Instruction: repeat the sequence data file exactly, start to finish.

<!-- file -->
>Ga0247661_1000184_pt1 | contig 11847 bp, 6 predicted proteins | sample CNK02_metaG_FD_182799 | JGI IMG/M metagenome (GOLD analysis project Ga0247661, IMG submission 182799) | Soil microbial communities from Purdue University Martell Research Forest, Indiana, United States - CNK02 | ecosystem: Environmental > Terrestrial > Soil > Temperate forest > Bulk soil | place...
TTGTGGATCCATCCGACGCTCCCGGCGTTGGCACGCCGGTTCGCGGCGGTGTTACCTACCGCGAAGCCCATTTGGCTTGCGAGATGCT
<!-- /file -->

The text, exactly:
>Ga0247661_1000184_pt1 | contig 11847 bp, 6 predicted proteins | sample CNK02_metaG_FD_182799 | JGI IMG/M metagenome (GOLD analysis project Ga0247661, IMG submission 182799) | Soil microbial communities from Purdue University Martell Research Forest, Indiana, United States - CNK02 | ecosystem: Environmental > Terrestrial > Soil > Temperate forest > Bulk soil | place...
TTGTGGATCCATCCGACGCTCCCGGCGTTGGCACGCCGGTTCGCGGCGGTGTTACCTACCGCGAAGCCCATTTGGCTTGCGAGATGCT